Next, the selected factor (50%, 65% or 80% in my case) is applied to the Heart Rate Range and finally the resting heart rate is added back. For example, for me at age 56 with a resting heart rate of 65, the 80% of maximum heart rate figure is calculated as: 220-56 (age) = 164 BPM 164 – 65 (RHR) = 99 BPM 80% (target heart rate) x 99 = 80 BPM 80 + 65 = 145 BPM = Target

This machine provides the option of using the arms or not for assistance. On the cross trainers at my gym, I find that at level 16 using the arms is helpful and at 17 or 18 mandatory! But for level 15 and below it’s normally legs only. I prefer this especially if I have an upper body workout planned later that day.

I judge my CV effort by heart rate – as reported either by the machine’s hand-grips or a chest strap. I specifically use the Karvonen formula (see above) to calculate my target heart rate zones, a method which takes into account both age and fitness level and is quantified by resting heart rate. I have two specific routines for the cross-trainer – steady state and intervals and I do one of these each cardio day, planning on three of each per week:

1.Steady State cardio is targeted at 65% of Maximum Heart Rate (MHR) calculated using Karvonen, which for me is 130 beats per minute (BPM). I accept anywhere in the range of 127-133BPM, as I don’t want to make constant adjustments in speed or level to keep the number spot on.

My initial cross-trainer setting is level 16 or 17 to get the rate up then, once I’m in the high 120’s I drop to level 15 and that normally keeps me in the 127-133 target zone. At this intensity, my training is fuelled preferentially by fat fuel and some muscle glycogen (carbs). A lower heart rate would use exclusively fat as fuel – which sounds like a good idea – but actually isn’t as it only uses a smaller amount of it.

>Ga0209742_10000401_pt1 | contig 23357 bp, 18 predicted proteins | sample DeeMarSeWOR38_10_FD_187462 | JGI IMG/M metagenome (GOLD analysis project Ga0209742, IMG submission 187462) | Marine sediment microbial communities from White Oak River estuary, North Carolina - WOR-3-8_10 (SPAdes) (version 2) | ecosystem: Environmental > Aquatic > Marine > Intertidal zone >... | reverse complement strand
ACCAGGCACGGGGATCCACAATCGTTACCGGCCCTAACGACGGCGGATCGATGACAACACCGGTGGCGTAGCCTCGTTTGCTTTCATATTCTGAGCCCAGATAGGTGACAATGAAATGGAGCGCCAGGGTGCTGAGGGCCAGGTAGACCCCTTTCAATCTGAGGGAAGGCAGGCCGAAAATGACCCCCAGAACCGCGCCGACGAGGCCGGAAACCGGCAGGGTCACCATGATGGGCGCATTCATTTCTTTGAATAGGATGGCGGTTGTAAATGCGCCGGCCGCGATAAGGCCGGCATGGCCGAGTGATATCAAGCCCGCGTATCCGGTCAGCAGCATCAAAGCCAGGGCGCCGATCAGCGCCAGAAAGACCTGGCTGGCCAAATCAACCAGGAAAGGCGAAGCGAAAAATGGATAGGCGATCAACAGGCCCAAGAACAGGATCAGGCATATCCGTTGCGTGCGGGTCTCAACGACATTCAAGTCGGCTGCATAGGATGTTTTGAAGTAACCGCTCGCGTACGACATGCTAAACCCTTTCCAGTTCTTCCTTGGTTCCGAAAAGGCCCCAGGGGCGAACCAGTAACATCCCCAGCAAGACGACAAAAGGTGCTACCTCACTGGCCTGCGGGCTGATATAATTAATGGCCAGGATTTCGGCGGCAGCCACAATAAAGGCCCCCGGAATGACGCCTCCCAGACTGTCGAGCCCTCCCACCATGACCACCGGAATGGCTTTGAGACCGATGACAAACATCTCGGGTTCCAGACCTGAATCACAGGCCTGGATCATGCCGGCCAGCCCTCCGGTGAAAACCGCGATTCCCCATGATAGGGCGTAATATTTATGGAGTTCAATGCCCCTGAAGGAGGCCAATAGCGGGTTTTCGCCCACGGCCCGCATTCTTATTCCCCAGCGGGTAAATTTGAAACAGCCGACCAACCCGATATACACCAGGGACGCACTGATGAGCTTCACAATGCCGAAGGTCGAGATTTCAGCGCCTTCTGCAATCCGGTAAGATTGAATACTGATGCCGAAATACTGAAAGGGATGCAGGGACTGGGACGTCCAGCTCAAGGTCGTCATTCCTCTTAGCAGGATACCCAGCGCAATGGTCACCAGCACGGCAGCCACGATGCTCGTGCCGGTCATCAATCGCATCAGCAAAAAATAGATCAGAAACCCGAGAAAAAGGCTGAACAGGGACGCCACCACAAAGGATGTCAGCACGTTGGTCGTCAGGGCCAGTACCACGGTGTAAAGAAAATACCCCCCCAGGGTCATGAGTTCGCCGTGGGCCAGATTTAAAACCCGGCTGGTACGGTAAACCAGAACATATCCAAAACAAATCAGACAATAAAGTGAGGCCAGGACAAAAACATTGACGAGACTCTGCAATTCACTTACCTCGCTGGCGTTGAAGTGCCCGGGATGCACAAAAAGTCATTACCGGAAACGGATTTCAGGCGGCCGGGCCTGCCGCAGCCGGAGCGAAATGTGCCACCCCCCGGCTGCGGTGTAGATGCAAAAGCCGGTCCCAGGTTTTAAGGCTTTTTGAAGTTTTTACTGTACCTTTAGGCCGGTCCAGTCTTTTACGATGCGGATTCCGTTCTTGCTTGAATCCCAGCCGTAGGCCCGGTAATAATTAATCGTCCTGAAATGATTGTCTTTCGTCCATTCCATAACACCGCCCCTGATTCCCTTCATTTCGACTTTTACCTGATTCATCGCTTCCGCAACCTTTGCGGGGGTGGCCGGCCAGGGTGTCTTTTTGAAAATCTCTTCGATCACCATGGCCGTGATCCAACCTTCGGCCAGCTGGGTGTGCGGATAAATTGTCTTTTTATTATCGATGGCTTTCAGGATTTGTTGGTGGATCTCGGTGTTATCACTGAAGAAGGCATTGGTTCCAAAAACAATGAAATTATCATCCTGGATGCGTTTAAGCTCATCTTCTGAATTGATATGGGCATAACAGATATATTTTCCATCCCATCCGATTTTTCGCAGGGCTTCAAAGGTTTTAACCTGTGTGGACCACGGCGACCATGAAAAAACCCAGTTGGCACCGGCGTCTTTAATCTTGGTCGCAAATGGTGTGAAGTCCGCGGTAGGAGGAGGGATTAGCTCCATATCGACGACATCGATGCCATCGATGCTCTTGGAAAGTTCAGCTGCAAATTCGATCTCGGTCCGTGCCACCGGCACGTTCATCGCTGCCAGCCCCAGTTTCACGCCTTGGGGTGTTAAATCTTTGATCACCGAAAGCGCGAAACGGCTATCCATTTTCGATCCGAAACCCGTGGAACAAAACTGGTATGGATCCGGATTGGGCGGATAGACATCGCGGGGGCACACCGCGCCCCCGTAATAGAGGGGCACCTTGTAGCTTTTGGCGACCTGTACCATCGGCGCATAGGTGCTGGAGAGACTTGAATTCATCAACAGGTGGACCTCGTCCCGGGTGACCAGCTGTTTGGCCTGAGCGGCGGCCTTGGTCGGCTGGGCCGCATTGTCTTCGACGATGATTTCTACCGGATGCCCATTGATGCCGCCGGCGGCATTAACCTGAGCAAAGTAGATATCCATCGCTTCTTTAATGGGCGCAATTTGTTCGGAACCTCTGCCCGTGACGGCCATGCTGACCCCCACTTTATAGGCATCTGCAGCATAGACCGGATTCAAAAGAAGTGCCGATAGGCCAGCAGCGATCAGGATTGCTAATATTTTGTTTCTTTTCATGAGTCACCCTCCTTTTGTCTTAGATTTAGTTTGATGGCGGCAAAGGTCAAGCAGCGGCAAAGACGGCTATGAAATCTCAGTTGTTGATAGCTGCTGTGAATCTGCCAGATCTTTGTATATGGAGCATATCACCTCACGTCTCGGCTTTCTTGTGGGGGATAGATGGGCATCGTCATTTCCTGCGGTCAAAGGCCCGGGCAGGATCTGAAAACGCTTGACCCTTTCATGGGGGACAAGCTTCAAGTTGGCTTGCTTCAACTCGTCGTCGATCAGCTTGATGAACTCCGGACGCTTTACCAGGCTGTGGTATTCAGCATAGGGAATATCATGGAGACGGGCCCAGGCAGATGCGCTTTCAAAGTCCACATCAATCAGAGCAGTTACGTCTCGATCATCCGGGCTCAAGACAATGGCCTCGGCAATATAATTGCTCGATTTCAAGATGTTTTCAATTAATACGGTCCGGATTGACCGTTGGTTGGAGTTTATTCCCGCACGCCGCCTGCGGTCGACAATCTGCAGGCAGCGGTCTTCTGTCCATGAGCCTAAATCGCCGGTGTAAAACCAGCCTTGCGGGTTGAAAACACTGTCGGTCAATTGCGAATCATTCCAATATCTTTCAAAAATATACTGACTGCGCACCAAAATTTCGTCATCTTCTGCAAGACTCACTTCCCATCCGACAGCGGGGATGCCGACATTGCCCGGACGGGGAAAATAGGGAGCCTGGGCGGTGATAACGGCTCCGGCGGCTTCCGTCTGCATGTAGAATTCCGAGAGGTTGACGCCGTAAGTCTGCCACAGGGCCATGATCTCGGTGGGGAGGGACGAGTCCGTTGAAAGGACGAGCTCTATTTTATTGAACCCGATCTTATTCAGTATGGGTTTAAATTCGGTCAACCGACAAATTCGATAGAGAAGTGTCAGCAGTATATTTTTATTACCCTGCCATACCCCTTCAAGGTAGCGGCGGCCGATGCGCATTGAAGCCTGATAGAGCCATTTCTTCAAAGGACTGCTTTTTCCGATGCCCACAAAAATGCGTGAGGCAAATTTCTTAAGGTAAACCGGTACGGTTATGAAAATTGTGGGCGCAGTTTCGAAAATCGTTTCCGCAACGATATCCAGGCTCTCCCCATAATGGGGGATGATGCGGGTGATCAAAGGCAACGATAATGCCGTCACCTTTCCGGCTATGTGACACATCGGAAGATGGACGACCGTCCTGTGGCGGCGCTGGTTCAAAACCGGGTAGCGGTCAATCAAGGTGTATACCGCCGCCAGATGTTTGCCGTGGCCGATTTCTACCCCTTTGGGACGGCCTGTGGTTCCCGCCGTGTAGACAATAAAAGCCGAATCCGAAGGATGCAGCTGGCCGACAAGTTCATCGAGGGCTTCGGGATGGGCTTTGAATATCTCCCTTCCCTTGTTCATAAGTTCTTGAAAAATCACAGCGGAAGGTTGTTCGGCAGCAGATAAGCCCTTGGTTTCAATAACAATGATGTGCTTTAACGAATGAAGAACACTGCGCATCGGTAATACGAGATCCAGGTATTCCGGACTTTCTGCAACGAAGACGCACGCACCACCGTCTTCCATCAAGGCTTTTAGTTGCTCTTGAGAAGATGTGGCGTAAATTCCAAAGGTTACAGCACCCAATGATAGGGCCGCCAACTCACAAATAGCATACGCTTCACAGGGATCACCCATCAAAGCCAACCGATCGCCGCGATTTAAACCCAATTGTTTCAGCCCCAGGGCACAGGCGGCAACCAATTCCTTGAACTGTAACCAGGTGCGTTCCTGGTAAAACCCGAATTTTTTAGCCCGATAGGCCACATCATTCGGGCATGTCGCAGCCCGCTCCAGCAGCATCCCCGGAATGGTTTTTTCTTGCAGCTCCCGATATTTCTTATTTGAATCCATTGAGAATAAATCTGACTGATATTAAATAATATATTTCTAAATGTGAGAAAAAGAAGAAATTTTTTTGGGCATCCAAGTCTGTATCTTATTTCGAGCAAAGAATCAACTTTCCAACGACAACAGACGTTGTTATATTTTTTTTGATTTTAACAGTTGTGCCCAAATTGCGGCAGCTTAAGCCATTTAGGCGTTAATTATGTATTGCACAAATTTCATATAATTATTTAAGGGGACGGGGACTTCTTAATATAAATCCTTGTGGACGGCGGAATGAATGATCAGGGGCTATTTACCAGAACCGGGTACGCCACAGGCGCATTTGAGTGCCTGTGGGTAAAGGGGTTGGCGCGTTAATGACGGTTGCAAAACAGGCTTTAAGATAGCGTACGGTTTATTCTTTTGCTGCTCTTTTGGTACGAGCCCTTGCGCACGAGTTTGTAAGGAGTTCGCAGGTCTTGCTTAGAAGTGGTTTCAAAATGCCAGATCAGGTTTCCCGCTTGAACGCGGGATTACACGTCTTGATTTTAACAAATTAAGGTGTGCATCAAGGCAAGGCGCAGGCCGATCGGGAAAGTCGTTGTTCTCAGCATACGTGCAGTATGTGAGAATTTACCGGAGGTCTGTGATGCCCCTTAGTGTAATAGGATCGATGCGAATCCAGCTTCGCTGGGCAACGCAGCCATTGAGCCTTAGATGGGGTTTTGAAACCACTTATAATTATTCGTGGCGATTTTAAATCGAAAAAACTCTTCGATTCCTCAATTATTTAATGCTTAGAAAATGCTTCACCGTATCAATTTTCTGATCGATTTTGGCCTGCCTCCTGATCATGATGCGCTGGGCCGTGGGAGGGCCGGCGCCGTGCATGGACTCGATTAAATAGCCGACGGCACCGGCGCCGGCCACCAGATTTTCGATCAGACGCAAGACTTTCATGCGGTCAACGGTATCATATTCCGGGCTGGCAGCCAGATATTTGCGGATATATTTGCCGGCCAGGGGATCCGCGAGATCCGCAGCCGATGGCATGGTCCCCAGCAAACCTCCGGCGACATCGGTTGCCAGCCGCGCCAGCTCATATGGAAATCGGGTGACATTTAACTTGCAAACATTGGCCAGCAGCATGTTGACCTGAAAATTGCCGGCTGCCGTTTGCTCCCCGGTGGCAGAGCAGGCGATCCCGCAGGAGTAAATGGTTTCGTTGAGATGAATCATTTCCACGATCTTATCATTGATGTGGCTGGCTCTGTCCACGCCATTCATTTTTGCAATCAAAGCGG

2. Interval Training day has a variable target BPM. This varies between 50% and 80% of my Karvonen-calculated MHR, which for me is 115bpm and 145bpm. In terms of machine settings for the Intervals I start at level 16 to get going then move to 17 or 18 until 145bpm is indicated. I then take the machine down to level 1 and remain there until I reach 115bpm.

Then it’s back up again and I continue to cycle ‘down-up-down’ in this way for the full 40 minutes. In terms of fuel source, this means alternating between a low rate of fat use to a high rate of fat, plus glycogen and a much higher over all workout and post workout calorie burn (the more intense a workout is the greater the number of calories burnt afterwards).

One measure of fitness is recovery rate 

In other words how long it takes for an elevated heart rate to return to resting rate once exertion has stopped. When I do this interval session I don’t come down to resting rate, but in the 40 minutes I now do 9 high-low-high cycles, as opposed to the 6 I could do a couple of years ago – which I take to be a sign of improved fitness.

The cross-trainer gives a figure for calories burned over the exercise period. This is calculated using body weight and work being done as inputs. It’s not particularly accurate, but it’s a guide and works better for comparing one day’s performance with another, on the same machine, rather than as an accurate input into any nutrition calculations.

My cardio consumes around 500-540 calories per visit. Assuming that 300 of those calories are from fat – a big assumption that would need a lab to test with any degree of accuracy – this means about 1lbs /0.45kg of fat lost every couple of weeks or so (which doesn’t sound great) or maybe 20-26lbs/9kg – 11.7kg a year which does!

It worked for me!

I can’t guarantee that following my cardio practices will help others in my peer group ditch that level of fat in a year, but it’s a good first step toward achieving consistent fat loss and heart health – and once mixed with appropriate nutrition, resistance training and appropriate rest periods, then there’s a good chance of success. If you try it, let me know how you get on.